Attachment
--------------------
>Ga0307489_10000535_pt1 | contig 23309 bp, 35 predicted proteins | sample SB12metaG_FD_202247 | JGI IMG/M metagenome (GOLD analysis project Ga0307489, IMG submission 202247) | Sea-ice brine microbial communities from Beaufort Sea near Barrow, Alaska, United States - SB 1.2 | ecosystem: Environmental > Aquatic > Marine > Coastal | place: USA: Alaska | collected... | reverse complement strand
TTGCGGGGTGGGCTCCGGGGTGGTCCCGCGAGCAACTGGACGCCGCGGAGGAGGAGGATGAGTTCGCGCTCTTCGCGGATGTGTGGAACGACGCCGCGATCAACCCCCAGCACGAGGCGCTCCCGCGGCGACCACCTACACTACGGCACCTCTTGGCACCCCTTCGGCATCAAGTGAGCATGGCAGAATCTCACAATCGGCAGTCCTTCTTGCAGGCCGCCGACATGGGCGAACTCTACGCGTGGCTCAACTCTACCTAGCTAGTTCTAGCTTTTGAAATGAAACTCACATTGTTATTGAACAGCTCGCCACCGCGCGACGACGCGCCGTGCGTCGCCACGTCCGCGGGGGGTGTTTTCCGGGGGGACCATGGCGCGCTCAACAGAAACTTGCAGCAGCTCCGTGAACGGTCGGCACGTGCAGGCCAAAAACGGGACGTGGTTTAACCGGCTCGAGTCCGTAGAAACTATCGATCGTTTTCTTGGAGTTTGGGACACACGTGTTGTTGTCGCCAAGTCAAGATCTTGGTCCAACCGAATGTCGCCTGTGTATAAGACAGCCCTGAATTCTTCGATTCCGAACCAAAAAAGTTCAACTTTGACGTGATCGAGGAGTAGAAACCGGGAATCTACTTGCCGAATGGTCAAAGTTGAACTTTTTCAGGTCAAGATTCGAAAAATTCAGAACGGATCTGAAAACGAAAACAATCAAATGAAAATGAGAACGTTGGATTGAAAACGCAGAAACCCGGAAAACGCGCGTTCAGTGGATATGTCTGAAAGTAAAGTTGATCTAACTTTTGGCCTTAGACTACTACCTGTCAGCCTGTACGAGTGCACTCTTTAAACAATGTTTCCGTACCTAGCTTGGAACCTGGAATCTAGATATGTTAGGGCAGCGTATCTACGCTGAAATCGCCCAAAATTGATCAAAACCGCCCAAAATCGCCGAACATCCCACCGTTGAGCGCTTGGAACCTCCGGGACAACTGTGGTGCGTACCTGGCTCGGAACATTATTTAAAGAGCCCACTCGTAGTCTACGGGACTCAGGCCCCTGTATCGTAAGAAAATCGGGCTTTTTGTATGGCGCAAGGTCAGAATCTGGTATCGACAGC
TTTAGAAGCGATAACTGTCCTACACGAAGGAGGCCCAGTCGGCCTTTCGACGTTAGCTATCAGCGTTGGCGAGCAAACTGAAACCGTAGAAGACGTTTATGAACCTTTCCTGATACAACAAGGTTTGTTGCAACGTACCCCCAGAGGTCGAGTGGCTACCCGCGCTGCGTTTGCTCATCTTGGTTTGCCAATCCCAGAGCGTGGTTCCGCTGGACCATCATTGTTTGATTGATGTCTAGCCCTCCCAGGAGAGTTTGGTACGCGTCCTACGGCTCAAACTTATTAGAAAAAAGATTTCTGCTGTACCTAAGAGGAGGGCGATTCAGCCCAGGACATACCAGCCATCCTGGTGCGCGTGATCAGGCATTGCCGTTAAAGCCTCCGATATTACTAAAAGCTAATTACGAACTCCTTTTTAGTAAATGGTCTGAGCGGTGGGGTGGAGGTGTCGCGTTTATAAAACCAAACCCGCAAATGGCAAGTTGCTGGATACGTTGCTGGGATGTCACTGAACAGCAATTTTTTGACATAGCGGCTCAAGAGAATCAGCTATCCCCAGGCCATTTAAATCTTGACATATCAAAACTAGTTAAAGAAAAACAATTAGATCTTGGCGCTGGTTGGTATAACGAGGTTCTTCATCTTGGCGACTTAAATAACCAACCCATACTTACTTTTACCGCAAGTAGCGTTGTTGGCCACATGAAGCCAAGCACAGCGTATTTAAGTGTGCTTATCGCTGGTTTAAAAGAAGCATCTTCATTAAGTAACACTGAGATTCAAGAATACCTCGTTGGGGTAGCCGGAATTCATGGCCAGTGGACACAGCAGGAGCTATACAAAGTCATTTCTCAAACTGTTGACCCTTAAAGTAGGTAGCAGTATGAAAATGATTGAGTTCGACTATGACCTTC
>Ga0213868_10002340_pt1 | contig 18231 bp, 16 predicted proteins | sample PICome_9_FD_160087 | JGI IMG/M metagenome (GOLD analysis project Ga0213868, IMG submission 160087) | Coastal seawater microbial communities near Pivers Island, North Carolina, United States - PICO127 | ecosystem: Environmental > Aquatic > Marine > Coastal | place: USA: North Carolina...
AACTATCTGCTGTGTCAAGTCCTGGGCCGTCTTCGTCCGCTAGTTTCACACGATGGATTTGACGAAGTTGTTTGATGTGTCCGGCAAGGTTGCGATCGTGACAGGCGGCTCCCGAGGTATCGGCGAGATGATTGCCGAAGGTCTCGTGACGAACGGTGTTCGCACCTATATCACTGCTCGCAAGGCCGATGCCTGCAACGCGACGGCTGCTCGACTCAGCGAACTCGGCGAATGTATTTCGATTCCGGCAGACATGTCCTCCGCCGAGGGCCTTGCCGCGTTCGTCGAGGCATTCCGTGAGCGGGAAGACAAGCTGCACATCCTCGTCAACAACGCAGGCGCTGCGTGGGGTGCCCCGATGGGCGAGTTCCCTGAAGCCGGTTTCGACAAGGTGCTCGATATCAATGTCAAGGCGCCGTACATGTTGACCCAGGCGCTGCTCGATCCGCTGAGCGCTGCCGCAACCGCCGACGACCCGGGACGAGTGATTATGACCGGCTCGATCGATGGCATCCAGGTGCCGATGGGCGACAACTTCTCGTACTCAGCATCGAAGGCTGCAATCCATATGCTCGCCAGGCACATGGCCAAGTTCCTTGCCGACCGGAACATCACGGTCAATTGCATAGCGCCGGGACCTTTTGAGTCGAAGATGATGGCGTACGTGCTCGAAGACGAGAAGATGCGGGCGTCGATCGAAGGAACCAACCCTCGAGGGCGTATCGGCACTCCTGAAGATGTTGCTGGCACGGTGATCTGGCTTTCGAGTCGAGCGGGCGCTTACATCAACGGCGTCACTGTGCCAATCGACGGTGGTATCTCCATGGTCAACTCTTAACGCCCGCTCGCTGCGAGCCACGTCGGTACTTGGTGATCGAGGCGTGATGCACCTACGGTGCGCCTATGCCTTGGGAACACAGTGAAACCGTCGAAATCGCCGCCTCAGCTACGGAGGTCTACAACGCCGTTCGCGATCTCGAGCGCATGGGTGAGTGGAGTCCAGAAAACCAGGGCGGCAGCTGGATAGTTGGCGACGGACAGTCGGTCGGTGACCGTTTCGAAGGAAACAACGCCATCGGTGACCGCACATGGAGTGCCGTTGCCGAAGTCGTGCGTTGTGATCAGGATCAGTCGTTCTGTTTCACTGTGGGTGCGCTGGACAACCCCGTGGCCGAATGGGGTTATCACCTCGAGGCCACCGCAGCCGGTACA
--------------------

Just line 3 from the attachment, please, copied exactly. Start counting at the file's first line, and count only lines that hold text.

TTTAGAAGCGATAACTGTCCTACACGAAGGAGGCCCAGTCGGCCTTTCGACGTTAGCTATCAGCGTTGGCGAGCAAACTGAAACCGTAGAAGACGTTTATGAACCTTTCCTGATACAACAAGGTTTGTTGCAACGTACCCCCAGAGGTCGAGTGGCTACCCGCGCTGCGTTTGCTCATCTTGGTTTGCCAATCCCAGAGCGTGGTTCCGCTGGACCATCATTGTTTGATTGATGTCTAGCCCTCCCAGGAGAGTTTGGTACGCGTCCTACGGCTCAAACTTATTAGAAAAAAGATTTCTGCTGTACCTAAGAGGAGGGCGATTCAGCCCAGGACATACCAGCCATCCTGGTGCGCGTGATCAGGCATTGCCGTTAAAGCCTCCGATATTACTAAAAGCTAATTACGAACTCCTTTTTAGTAAATGGTCTGAGCGGTGGGGTGGAGGTGTCGCGTTTATAAAACCAAACCCGCAAATGGCAAGTTGCTGGATACGTTGCTGGGATGTCACTGAACAGCAATTTTTTGACATAGCGGCTCAAGAGAATCAGCTATCCCCAGGCCATTTAAATCTTGACATATCAAAACTAGTTAAAGAAAAACAATTAGATCTTGGCGCTGGTTGGTATAACGAGGTTCTTCATCTTGGCGACTTAAATAACCAACCCATACTTACTTTTACCGCAAGTAGCGTTGTTGGCCACATGAAGCCAAGCACAGCGTATTTAAGTGTGCTTATCGCTGGTTTAAAAGAAGCATCTTCATTAAGTAACACTGAGATTCAAGAATACCTCGTTGGGGTAGCCGGAATTCATGGCCAGTGGACACAGCAGGAGCTATACAAAGTCATTTCTCAAACTGTTGACCCTTAAAGTAGGTAGCAGTATGAAAATGATTGAGTTCGACTATGACCTTC